Free Creative Suite downloads? Not so fast, says Adobe
By Stewart Mitchell
Posted on 8 Jan 2013 at 12:53
Adobe has moved to clarify its position over an apparent Creative Suite giveaway that has caused confusion for would-be downloaders.
In short, the company says it isn't giving away older versions of the Creative Suite Premium Plus from 2005, despite the fact that it is available for download with no activation servers validating copies of the software.
The company says the confusion stems from a technical problem, which forced it to make copies of Creative Suite 2 available for download from its website, along with valid serial numbers to use with the software. The suite includes software such as Photoshop, InDesign and Premiere Pro.
You are only legally entitled to download and install with that serial number if you have a valid license to the product
"Adobe disabled the activation server for CS2 products and Acrobat 7 because of a technical glitch," the company said in a statement. "These products were released over seven years ago and do not run on many modern operating systems."
The documentation lists the software as working with Windows 2000 and Windows XP, as well as Mac OS X v.10.2.8 to v.10.3.8.
The download potential was quickly circulated by numerous websites, including our Breakfast Briefing, suggesting the company was offering free software.
Adobe has since responded to the rumours that anyone could download the software, saying that although the software is available it is only intended for existing customers, and that anyone else downloading the software would be doing so illegally.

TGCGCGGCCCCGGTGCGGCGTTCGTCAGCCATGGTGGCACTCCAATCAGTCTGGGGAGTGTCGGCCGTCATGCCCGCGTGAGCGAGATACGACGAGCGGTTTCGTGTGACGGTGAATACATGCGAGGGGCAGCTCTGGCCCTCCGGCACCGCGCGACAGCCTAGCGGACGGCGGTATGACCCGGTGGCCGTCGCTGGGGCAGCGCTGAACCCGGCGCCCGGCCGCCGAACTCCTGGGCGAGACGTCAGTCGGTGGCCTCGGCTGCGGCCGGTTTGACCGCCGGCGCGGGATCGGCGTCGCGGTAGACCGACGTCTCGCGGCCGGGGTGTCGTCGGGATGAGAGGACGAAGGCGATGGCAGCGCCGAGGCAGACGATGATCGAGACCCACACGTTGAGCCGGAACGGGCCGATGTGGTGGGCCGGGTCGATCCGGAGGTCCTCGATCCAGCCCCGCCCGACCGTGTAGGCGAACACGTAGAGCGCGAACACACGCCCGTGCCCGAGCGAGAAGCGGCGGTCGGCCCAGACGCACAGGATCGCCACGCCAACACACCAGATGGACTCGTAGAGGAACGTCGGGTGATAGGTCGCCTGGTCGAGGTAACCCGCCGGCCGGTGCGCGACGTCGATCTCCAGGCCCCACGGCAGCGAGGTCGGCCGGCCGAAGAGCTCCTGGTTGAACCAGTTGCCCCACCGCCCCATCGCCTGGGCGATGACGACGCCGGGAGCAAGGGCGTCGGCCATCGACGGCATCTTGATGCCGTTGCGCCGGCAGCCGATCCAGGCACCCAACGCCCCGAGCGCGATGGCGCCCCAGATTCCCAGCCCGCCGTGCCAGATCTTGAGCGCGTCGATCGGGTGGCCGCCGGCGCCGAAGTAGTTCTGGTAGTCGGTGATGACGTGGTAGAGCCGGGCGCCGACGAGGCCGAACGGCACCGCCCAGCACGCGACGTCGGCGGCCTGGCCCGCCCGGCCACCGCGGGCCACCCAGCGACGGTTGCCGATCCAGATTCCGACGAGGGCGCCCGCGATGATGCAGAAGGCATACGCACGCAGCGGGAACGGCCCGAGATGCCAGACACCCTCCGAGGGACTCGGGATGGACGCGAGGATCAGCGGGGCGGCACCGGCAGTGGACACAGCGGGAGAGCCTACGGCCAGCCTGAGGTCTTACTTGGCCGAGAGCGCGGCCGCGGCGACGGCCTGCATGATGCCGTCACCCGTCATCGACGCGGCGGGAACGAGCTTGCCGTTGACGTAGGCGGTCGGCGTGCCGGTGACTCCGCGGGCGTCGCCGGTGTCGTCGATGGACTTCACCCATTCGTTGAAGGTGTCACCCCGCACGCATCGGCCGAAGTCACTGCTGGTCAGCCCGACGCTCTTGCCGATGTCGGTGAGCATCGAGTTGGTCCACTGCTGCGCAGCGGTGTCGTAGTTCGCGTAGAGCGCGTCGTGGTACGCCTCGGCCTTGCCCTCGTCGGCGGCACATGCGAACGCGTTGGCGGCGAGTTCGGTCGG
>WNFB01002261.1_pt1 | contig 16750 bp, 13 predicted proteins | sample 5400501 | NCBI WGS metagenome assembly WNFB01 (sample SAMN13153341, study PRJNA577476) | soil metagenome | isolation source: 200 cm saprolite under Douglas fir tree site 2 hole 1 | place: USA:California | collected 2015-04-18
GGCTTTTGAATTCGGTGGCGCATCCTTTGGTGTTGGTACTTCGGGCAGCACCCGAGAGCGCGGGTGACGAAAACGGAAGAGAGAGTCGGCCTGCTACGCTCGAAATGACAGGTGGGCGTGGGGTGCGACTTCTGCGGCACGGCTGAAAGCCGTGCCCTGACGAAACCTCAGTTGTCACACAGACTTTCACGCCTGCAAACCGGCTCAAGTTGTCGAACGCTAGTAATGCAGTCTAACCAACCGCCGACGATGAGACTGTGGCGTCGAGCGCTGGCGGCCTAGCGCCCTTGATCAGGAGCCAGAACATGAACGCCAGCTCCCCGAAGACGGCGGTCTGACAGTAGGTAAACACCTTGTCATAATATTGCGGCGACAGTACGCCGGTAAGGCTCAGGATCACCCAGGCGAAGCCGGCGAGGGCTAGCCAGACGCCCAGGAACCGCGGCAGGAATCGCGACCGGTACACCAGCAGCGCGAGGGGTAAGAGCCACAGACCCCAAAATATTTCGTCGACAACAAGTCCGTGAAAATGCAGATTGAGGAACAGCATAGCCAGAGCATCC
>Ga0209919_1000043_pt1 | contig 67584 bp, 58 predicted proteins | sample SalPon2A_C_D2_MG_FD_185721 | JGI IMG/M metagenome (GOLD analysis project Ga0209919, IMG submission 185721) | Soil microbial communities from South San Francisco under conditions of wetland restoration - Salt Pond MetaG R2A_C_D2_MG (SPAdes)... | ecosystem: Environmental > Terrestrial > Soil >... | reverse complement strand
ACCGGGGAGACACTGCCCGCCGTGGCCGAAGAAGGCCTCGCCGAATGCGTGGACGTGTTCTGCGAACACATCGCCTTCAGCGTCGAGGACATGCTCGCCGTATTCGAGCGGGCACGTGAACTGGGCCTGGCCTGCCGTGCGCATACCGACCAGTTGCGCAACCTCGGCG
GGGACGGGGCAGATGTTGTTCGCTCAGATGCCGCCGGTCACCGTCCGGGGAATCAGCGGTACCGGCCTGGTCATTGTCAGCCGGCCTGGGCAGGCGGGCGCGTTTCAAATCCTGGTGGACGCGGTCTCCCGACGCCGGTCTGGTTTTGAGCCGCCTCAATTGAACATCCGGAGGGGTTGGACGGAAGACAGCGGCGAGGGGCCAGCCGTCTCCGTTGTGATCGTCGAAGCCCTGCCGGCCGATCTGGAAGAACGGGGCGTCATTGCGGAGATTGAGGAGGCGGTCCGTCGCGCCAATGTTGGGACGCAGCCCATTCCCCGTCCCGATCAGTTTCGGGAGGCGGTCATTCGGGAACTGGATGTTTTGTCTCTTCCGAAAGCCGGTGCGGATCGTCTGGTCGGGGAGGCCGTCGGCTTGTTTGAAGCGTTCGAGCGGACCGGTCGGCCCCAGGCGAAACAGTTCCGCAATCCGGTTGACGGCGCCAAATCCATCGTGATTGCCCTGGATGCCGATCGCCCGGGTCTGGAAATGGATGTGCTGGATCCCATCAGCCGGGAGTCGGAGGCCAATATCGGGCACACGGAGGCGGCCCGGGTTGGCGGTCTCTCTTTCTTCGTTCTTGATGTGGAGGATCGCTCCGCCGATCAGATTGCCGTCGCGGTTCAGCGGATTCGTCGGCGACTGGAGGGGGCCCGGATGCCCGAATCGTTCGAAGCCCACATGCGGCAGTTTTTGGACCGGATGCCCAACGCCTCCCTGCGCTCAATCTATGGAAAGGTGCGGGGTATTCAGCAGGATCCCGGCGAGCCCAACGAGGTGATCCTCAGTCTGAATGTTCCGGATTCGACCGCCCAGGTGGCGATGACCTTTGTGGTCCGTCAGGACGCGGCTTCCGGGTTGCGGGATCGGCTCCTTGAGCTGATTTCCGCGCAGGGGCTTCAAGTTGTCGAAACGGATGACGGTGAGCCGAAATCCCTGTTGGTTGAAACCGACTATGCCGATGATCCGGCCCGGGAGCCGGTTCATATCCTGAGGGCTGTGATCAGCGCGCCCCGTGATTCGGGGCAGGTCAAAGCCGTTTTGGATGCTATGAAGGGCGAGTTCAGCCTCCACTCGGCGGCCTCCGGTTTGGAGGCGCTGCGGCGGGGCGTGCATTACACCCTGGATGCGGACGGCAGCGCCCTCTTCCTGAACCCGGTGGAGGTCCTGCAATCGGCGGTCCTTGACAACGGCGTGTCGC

"Adobe is absolutely not providing free copies of CS2," the company said in a post on its forums. "You are only legally entitled to download and install with that serial number if you have a valid license to the product!"
The response was met with disappointment from users who believed the company could afford to make the old versions available without affecting sales of current versions.
"You've already put CS2 up on the internet for free, with your magic serial number that will work for anyone," posted Matthilio. "The horses are out of the barn, and you can't put them back, so you're going to shoot them instead?"
"These products were released over seven years ago and do not run on many modern operating systems"
I've no idea what umpty umpth fractional iteration OSX is up to but Windows usually has no problem running stuff even older that Creative Suite 2.
By Alfresco on 8 Jan 2013
My guess is that unless there is a genuine issue, they're trying to control the situation by making their products look bad and therefore people wont want to use them.
Personally, I think it's too little too late now for Adobe and they're better off just using this as a form of free publicity with the potential compatibility warning.
Sought of like when MS give away free copies of Windows Server to students, this could be used to get future customers.
By tech3475 on 8 Jan 2013
Maybe PS CS2 is better than the latest competition? Sales opportunity?
I know I would rather use an old illustrator than a modern version of any other DWG program.
By Alperian on 8 Jan 2013
- Is it worth upgrading a media centre to Windows 8?
- Flickr redesign: is it enough to tempt photographers back?
- Hands on with the new Google Maps
- Nokia Lumia 925 review: first look
- Why I won't subscribe to Creative Cloud
- GoPro camera strapped to a remote-control helicopter: the ultimate boy's toy
- Acer Iconia A1 review: first look
- Acer Aspire P3 review: first look
- Acer Aspire R7 review: first look
- How we produce the PC Pro podcast
- The ICO's shame-faced u-turn on cookies
- Start8 and ModernMix: making Windows 8 work on a desktop
- How to boost your mobile reception
- How to fix Facebook: Social Fixer
- Taking the stress out of WordPress updates
- Where to download free web fonts
- Turn your tablet into a Sky+ remote control
- How to measure the success of a new IT system
- Three years on: the state of the tablet market
- Windows 8: what works and what doesn't